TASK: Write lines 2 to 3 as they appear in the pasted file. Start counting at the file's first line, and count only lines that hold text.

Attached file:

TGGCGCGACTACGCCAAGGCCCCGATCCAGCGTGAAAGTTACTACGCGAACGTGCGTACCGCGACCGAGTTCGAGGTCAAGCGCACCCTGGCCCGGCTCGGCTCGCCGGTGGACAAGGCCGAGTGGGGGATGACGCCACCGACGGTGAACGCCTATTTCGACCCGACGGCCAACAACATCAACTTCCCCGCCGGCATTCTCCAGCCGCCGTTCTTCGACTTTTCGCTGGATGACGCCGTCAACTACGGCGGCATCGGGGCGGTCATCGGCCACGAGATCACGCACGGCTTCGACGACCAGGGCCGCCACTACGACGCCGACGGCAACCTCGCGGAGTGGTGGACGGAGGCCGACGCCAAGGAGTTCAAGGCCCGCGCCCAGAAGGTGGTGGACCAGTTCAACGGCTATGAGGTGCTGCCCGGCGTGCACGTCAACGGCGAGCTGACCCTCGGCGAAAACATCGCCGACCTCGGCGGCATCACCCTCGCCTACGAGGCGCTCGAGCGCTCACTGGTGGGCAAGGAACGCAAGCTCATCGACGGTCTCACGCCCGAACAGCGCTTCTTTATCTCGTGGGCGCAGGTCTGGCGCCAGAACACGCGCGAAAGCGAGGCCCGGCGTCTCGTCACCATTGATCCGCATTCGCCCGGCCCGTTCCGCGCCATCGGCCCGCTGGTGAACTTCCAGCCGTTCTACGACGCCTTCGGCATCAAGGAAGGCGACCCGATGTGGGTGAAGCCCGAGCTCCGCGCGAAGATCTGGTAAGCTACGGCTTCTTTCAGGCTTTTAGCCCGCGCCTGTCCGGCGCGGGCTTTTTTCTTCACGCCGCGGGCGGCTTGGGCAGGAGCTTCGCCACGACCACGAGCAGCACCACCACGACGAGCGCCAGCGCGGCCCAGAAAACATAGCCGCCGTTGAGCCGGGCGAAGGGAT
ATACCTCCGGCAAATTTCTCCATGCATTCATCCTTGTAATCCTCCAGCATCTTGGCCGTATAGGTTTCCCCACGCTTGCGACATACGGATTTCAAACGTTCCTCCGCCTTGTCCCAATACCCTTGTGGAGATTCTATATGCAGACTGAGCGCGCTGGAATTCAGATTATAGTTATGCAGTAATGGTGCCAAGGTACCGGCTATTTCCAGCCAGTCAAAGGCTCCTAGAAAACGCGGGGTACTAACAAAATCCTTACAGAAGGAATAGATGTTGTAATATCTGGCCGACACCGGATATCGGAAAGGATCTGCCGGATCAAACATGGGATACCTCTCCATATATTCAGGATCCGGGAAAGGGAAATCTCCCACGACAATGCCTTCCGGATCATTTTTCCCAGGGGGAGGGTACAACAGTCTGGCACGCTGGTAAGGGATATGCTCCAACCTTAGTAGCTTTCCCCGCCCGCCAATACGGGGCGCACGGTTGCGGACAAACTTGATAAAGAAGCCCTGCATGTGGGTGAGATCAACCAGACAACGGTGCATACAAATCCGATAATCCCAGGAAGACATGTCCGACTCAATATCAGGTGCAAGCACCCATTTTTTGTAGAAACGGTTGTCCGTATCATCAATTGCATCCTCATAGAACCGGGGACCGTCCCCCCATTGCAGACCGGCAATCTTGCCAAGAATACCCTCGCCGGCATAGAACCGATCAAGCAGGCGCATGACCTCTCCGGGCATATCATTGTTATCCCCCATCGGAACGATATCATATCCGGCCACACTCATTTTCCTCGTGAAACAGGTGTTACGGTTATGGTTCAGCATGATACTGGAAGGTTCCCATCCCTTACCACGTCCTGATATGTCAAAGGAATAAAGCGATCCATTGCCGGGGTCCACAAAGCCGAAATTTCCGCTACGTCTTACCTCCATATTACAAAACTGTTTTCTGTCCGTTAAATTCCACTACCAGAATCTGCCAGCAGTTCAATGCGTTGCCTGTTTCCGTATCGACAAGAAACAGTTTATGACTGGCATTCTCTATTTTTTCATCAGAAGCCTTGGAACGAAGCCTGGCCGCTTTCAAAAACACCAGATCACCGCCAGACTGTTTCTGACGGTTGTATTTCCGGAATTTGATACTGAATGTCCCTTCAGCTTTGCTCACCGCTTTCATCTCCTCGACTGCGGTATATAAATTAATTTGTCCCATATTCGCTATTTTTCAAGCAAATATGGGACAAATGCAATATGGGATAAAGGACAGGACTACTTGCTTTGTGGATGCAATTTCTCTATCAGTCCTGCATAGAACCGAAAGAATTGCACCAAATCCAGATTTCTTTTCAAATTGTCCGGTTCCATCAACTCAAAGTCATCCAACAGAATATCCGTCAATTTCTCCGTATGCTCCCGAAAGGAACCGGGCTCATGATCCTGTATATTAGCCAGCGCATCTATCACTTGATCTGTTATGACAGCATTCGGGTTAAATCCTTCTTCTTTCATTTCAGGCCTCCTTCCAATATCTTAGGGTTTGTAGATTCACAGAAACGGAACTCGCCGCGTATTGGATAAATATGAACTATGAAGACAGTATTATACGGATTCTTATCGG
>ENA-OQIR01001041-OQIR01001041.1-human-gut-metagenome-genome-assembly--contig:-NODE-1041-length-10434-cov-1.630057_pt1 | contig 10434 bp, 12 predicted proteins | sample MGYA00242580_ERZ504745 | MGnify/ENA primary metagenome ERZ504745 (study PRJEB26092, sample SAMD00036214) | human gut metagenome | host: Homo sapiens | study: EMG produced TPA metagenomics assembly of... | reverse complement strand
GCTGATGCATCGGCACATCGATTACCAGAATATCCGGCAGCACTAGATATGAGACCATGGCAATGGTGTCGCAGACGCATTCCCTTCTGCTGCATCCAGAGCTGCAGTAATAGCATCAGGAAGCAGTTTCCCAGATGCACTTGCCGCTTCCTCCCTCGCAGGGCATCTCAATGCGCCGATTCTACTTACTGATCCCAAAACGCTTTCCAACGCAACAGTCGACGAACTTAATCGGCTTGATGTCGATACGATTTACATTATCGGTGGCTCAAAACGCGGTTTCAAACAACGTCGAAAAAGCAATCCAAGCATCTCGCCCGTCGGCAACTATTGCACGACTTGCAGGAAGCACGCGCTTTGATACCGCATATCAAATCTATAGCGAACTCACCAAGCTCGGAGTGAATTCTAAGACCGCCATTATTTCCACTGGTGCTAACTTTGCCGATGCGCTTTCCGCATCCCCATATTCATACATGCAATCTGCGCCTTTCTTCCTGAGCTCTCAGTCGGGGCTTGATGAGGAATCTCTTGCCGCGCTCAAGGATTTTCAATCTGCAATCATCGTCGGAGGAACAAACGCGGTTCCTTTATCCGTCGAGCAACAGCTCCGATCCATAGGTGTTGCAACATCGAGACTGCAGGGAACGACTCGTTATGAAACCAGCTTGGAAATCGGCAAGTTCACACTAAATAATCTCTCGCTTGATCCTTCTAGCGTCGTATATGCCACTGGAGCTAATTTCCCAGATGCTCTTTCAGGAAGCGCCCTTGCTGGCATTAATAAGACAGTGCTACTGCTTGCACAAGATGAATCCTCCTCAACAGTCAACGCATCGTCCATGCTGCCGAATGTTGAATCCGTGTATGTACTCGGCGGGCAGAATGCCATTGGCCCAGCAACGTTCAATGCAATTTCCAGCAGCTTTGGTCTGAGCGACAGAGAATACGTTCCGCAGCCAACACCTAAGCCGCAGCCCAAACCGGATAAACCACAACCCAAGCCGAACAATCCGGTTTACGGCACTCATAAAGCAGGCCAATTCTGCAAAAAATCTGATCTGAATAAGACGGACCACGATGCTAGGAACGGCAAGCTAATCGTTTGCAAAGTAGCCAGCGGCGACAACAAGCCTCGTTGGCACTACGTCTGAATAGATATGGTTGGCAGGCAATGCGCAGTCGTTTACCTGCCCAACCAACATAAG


ATACCTCCGGCAAATTTCTCCATGCATTCATCCTTGTAATCCTCCAGCATCTTGGCCGTATAGGTTTCCCCACGCTTGCGACATACGGATTTCAAACGTTCCTCCGCCTTGTCCCAATACCCTTGTGGAGATTCTATATGCAGACTGAGCGCGCTGGAATTCAGATTATAGTTATGCAGTAATGGTGCCAAGGTACCGGCTATTTCCAGCCAGTCAAAGGCTCCTAGAAAACGCGGGGTACTAACAAAATCCTTACAGAAGGAATAGATGTTGTAATATCTGGCCGACACCGGATATCGGAAAGGATCTGCCGGATCAAACATGGGATACCTCTCCATATATTCAGGATCCGGGAAAGGGAAATCTCCCACGACAATGCCTTCCGGATCATTTTTCCCAGGGGGAGGGTACAACAGTCTGGCACGCTGGTAAGGGATATGCTCCAACCTTAGTAGCTTTCCCCGCCCGCCAATACGGGGCGCACGGTTGCGGACAAACTTGATAAAGAAGCCCTGCATGTGGGTGAGATCAACCAGACAACGGTGCATACAAATCCGATAATCCCAGGAAGACATGTCCGACTCAATATCAGGTGCAAGCACCCATTTTTTGTAGAAACGGTTGTCCGTATCATCAATTGCATCCTCATAGAACCGGGGACCGTCCCCCCATTGCAGACCGGCAATCTTGCCAAGAATACCCTCGCCGGCATAGAACCGATCAAGCAGGCGCATGACCTCTCCGGGCATATCATTGTTATCCCCCATCGGAACGATATCATATCCGGCCACACTCATTTTCCTCGTGAAACAGGTGTTACGGTTATGGTTCAGCATGATACTGGAAGGTTCCCATCCCTTACCACGTCCTGATATGTCAAAGGAATAAAGCGATCCATTGCCGGGGTCCACAAAGCCGAAATTTCCGCTACGTCTTACCTCCATATTACAAAACTGTTTTCTGTCCGTTAAATTCCACTACCAGAATCTGCCAGCAGTTCAATGCGTTGCCTGTTTCCGTATCGACAAGAAACAGTTTATGACTGGCATTCTCTATTTTTTCATCAGAAGCCTTGGAACGAAGCCTGGCCGCTTTCAAAAACACCAGATCACCGCCAGACTGTTTCTGACGGTTGTATTTCCGGAATTTGATACTGAATGTCCCTTCAGCTTTGCTCACCGCTTTCATCTCCTCGACTGCGGTATATAAATTAATTTGTCCCATATTCGCTATTTTTCAAGCAAATATGGGACAAATGCAATATGGGATAAAGGACAGGACTACTTGCTTTGTGGATGCAATTTCTCTATCAGTCCTGCATAGAACCGAAAGAATTGCACCAAATCCAGATTTCTTTTCAAATTGTCCGGTTCCATCAACTCAAAGTCATCCAACAGAATATCCGTCAATTTCTCCGTATGCTCCCGAAAGGAACCGGGCTCATGATCCTGTATATTAGCCAGCGCATCTATCACTTGATCTGTTATGACAGCATTCGGGTTAAATCCTTCTTCTTTCATTTCAGGCCTCCTTCCAATATCTTAGGGTTTGTAGATTCACAGAAACGGAACTCGCCGCGTATTGGATAAATATGAACTATGAAGACAGTATTATACGGATTCTTATCGG
>ENA-OQIR01001041-OQIR01001041.1-human-gut-metagenome-genome-assembly--contig:-NODE-1041-length-10434-cov-1.630057_pt1 | contig 10434 bp, 12 predicted proteins | sample MGYA00242580_ERZ504745 | MGnify/ENA primary metagenome ERZ504745 (study PRJEB26092, sample SAMD00036214) | human gut metagenome | host: Homo sapiens | study: EMG produced TPA metagenomics assembly of... | reverse complement strand